NCR suffers an outage on its Aloha POS platform after being hit by a ransomware attack claimed by the BlackCat/ALPHV gang.
NCR is an American software and technology consulting company that provides digital banking solutions, point of sale system and payment processing solutions for restaurants, businesses and retailers.
One of their products, the Aloha POS platform used in hospitality services, suffered an outage since Wednesday with customers unable to use the system.
After days of silence, NCR revealed today that the outage was caused by a ransomware attack on the data centers used to power their Aloha POS platform.
“As a valued customer of NCR Corporation, we are providing you with additional information on a single data center outage that affects a limited number of ancillary Aloha applications for a subset of our hotel customers,” reads a statement. email sent to Aloha POS customers.
“On April 13, we confirmed that the outage was the result of a ransomware incident.”
“Immediately upon learning of this development, we began contacting customers, engaging third-party cybersecurity experts and launching an investigation.”
“Law enforcement has also been notified.”
In a statement to BleepingComputer, NCR said the outage affects a subset of its hotel Aloha POS customers and only a “limited number of supporting Aloha applications.”
However, Aloha POS customers shared on Reddit that the outage caused significant issues in their business operations.
“Restaurant manager here, small franchise stuck in the Stone Age with about 100 employees. We’re doing the old pen and paper right now and sending it to head office. The whole situation is a huge headache,” said one customer posted on Reddit AlohaPOS.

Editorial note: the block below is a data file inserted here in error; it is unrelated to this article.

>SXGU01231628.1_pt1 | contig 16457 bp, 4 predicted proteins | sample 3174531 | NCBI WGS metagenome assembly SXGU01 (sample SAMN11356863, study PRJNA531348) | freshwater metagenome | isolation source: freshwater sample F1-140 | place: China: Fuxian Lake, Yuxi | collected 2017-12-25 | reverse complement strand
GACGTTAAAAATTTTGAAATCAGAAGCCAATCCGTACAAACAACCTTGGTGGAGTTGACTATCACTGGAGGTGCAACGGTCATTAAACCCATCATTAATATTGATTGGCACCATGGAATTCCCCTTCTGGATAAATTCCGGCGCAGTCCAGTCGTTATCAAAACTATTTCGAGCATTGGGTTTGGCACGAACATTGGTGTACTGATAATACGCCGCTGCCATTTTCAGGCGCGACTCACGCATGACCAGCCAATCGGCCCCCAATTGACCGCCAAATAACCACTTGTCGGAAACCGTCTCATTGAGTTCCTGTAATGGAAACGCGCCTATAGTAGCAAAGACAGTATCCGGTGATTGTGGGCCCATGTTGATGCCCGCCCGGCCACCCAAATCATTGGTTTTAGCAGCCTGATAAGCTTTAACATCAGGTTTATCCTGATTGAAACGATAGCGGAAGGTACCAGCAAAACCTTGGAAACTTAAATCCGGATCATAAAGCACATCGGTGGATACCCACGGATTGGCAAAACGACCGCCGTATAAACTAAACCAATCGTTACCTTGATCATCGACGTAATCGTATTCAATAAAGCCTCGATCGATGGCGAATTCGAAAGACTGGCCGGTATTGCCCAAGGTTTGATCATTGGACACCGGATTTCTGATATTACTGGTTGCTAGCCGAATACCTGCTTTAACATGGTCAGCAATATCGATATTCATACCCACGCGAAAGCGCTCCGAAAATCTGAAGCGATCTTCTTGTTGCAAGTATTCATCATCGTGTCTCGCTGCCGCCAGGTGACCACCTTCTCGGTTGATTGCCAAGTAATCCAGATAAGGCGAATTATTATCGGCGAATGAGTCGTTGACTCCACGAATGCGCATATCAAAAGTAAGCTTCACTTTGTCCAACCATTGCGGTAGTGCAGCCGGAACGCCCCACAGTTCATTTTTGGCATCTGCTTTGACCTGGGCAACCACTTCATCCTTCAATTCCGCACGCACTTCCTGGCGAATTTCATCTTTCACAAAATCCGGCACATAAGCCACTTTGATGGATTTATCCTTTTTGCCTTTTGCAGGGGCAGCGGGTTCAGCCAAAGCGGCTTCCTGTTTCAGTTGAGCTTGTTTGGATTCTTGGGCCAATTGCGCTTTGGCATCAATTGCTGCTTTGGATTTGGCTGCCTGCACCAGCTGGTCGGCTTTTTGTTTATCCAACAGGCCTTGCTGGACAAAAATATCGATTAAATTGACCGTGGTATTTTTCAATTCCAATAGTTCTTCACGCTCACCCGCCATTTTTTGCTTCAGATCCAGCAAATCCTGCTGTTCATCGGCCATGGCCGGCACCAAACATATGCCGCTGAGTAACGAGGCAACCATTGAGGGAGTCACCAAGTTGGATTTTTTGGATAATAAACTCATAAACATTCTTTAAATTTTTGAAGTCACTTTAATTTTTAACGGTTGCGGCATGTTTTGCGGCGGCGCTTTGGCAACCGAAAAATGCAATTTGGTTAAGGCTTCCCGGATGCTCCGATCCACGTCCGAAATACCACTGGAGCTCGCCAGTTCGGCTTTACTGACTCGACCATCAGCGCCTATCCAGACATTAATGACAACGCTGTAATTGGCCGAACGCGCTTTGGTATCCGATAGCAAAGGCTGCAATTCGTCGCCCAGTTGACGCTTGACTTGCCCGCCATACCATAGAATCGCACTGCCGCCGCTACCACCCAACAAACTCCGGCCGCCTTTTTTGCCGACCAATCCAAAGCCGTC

Other users are concerned about payroll in time for their employees, with various customers recommending that data be manually extracted from data files until the outage is over.
“We have a clear path to recovery and we are executing it. We are working around the clock to restore full service for our customers,” NCR told BleepingComputer. “Additionally, we are providing our customers with dedicated assistance and workarounds to support their operations as we work towards a full recovery.”
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BlackCat claims NCR attack
While NCR did not share which ransomware operation was behind its attack, cybersecurity researcher Dominic Alivieri spotted an ephemeral post on the BlackCat/ALPHV ransomware gang’s data leak site where the threat actors claimed responsibility.
This post also included a snippet of the negotiation conversation between an alleged NCR representative and the ransomware gang.
According to his chat, the ransomware gang told NCR that they did not steal any data stored on the servers during the attack.
However, the threat actors claimed to have stolen NCR’s customer credentials and said they would be released if a ransom was not paid.
“We take a lot of credentials from your customers’ networks used to log in to Insight, Pulse, etc. We’ll give you that list after you pay,” the threat actors told NCR.
BlackCat has since removed the NCR post from its data leak site, presumably hoping the company would be willing to negotiate a ransom.
The BlackCat ransomware gang launched its operation in November 2021 with a highly sophisticated cipher that allowed a wide range of attack customization.
The ransomware gang was given the name BlackCat because of an image of a black cat on its data leak site. However, threat actors call themselves ALPHV internally when discussing their operation on hacking forums and during negotiations.
Since its launch, the ransomware operation has become one of the most prominent ransomware today, responsible for hundreds of attacks worldwide, with ransom demands ranging from $35,000 to over $10 million. of dollars.